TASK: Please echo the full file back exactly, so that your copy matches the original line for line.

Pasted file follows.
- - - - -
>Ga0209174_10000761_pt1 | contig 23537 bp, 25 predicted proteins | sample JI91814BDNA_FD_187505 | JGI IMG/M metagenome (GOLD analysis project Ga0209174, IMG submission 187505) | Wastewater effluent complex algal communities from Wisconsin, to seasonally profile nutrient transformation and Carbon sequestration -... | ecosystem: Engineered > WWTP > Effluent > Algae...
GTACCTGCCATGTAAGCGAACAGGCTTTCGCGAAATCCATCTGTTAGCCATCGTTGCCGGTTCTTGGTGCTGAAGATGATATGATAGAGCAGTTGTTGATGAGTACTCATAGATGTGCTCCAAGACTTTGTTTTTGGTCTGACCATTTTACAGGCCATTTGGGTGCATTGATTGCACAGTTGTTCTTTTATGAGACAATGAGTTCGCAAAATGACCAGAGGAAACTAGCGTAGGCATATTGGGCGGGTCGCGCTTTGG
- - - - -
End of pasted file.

>Ga0209174_10000761_pt1 | contig 23537 bp, 25 predicted proteins | sample JI91814BDNA_FD_187505 | JGI IMG/M metagenome (GOLD analysis project Ga0209174, IMG submission 187505) | Wastewater effluent complex algal communities from Wisconsin, to seasonally profile nutrient transformation and Carbon sequestration -... | ecosystem: Engineered > WWTP > Effluent > Algae...
GTACCTGCCATGTAAGCGAACAGGCTTTCGCGAAATCCATCTGTTAGCCATCGTTGCCGGTTCTTGGTGCTGAAGATGATATGATAGAGCAGTTGTTGATGAGTACTCATAGATGTGCTCCAAGACTTTGTTTTTGGTCTGACCATTTTACAGGCCATTTGGGTGCATTGATTGCACAGTTGTTCTTTTATGAGACAATGAGTTCGCAAAATGACCAGAGGAAACTAGCGTAGGCATATTGGGCGGGTCGCGCTTTGG